Incoming Harrisburg mayor takes on heavy burden
HARRISBURG — Eric Papenfuse, the mayor-elect of one of Pennsylvania's most financially distressed cities and its state capital, was still getting congratulatory hugs and handshakes in his Harrisburg bookstore several days after last week's election.
“There are a lot of people who want to get involved and haven't really felt connected to city government for a while, so we're hoping we can take advantage of that” as part of the transition from businessman to mayor, he said in an interview.
Papenfuse, a Democrat who trounced incumbent Mayor Linda Thompson in the May primary and won Tuesday's election with about 50 percent of the vote, has been active in Harrisburg politics for years, but this will be the first elective office he has held.
“There was a certain weightiness that came down upon me Wednesday,” Papenfuse said. “I feel a great burden because there are so many people that not only have their hopes in the city but are also counting on me to make sure that there is a measure of accountability.”
His victory couldn't have happened at a more tumultuous time in the debt-saddled city, where officials are hoping for a December closing on a financial recovery plan that has been under negotiation since an unprecedented state takeover of the city government two years ago.
A state-appointed receiver and his team of lawyers and financial advisers are putting the finishing touches on a recovery plan that calls for the sale of the city's municipal trash incinerator, whose $350 million in debt the city has been unable to repay. The Lancaster Solid Waste Management Authority is expected to buy the facility for between $126 million and $132 million.
The recovery plan calls for $283 million in borrowing by a state economic development agency, largely to pay for city debts that include $100 million in Harrisburg Parking Authority debt. The state agency, the Pennsylvania Economic Development Financing Authority, would be repaid by receipts from the city's parking lots, garages and meters.
Harrisburg's creditors, meanwhile, have agreed to walk away from potentially more than $100 million, concessions that City Council members opposed to the takeover had long demanded as part of any debt deal.
Taxpayers are contributing to the recovery, as the city doubled its earned-income tax rate through 2016.
The plan will eliminate the incinerator debate and ensure a balanced city budget for at least the next three years, said Cory Angell, spokesman for the receiver's office.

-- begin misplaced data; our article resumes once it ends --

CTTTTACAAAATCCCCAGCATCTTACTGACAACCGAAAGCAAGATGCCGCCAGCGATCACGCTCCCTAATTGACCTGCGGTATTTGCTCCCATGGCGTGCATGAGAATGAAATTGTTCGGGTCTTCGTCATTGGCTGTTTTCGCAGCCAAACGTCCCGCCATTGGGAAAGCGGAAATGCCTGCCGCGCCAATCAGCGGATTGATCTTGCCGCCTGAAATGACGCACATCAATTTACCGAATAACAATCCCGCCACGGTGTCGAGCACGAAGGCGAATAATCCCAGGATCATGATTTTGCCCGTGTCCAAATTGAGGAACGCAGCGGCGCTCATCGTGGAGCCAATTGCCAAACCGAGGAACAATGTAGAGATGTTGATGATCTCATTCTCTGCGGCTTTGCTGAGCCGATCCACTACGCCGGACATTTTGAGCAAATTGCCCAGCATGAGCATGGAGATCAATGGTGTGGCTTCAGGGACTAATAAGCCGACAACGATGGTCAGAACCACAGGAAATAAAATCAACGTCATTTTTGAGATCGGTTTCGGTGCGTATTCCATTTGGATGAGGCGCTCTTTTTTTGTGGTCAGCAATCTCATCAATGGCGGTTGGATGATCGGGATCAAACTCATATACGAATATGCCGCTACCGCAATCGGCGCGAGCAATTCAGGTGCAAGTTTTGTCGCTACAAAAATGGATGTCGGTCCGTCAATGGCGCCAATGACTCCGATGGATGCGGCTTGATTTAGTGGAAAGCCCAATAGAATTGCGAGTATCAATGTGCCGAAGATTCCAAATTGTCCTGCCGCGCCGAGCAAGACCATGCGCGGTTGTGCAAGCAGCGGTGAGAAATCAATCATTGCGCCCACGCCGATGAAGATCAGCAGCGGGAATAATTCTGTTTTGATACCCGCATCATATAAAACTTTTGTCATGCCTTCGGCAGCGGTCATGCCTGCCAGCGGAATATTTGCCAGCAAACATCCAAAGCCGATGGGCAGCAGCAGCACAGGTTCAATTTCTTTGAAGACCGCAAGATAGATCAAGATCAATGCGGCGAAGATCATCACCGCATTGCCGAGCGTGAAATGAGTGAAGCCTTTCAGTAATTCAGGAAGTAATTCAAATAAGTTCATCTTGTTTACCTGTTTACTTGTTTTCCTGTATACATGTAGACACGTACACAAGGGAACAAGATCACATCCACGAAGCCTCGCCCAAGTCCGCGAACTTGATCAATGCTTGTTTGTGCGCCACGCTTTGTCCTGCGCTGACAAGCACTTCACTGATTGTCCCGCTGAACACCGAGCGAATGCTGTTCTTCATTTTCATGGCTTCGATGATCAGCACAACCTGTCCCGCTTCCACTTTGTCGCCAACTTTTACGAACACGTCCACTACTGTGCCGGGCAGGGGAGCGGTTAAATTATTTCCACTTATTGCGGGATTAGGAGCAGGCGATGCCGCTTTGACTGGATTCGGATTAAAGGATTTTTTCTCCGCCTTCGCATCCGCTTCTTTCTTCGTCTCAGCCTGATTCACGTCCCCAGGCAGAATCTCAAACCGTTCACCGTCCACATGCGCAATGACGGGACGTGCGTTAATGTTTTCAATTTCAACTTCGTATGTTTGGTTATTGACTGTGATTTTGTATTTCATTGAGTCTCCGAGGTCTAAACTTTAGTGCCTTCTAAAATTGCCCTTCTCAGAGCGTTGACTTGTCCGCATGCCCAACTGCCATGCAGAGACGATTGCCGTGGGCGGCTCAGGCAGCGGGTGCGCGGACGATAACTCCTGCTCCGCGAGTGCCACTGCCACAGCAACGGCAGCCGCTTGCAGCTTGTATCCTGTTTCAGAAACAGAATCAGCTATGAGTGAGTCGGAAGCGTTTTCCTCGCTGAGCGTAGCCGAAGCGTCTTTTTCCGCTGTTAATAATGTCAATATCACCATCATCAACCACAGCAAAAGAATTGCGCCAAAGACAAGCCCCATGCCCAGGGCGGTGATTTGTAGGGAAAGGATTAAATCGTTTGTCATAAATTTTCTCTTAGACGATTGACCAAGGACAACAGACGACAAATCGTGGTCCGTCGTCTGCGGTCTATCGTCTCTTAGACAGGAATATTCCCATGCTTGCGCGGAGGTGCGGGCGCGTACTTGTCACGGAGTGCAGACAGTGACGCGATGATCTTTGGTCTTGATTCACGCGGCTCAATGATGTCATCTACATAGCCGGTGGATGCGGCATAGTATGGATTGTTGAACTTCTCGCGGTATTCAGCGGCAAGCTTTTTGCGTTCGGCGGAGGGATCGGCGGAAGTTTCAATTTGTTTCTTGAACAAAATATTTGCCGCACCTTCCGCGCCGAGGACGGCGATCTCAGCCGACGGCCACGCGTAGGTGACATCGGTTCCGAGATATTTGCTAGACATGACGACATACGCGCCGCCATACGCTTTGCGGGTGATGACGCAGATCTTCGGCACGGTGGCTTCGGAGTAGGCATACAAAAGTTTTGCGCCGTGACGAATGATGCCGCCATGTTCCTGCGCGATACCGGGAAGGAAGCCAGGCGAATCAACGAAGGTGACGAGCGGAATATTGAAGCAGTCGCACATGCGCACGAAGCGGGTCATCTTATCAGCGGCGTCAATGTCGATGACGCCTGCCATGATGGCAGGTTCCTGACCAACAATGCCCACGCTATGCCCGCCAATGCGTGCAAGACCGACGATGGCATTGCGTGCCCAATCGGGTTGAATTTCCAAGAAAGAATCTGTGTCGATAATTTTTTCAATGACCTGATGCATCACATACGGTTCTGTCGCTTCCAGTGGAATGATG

“It gives the city a good shot at a predictable and viable economic future,” Angell said.
Show commenting policy
TribLive commenting policy
You are solely responsible for your comments and by using TribLive.com you agree to our Terms of Service.
We moderate comments. Our goal is to provide substantive commentary for a general readership. By screening submissions, we provide a space where readers can share intelligent and informed commentary that enhances the quality of our news and information.
While most comments will be posted if they are on-topic and not abusive, moderating decisions are subjective. We will make them as carefully and consistently as we can. Because of the volume of reader comments, we cannot review individual moderation decisions with readers.
We value thoughtful comments representing a range of views that make their point quickly and politely. We make an effort to protect discussions from repeated comments either by the same reader or different readers.
We follow the same standards for taste as the daily newspaper. A few things we won't tolerate: personal attacks, obscenity, vulgarity, profanity (including expletives and letters followed by dashes), commercial promotion, impersonations, incoherence, proselytizing and SHOUTING. Don't include URLs to Web sites.
We do not edit comments. They are either approved or deleted. We reserve the right to edit a comment that is quoted or excerpted in an article. In this case, we may fix spelling and punctuation.
We welcome strong opinions and criticism of our work, but we don't want comments to become bogged down with discussions of our policies and we will moderate accordingly.
We appreciate it when readers and people quoted in articles or blog posts point out errors of fact or emphasis and will investigate all assertions. But these suggestions should be sent via e-mail. To avoid distracting other readers, we won't publish comments that suggest a correction. Instead, corrections will be made in a blog post or in an article.
- Pa. Supreme Court in ‘sad state’ as scandals tarnish reputation
- Scam nets thousands from Mercer County woman, police say
- Police: Man used son as shield to avoid pepper spray
- Haverford gets record gift from an alum the college helped save
- Pennsylvania woman gets prison for abusing elderly husband
- Federal grand jury reviewing Liquor Control Board violations, sources tell Trib
- Bill that would end district-level review of homeschooling in Pennsylvania goes to Corbett
- Sheriff’s sale delayed for historic Conneaut Lake Park
- Sentencing in Johnstown car wash parking lot slaying delayed
- Justice blames feud for his ouster; chief of court admits he did seek to remove him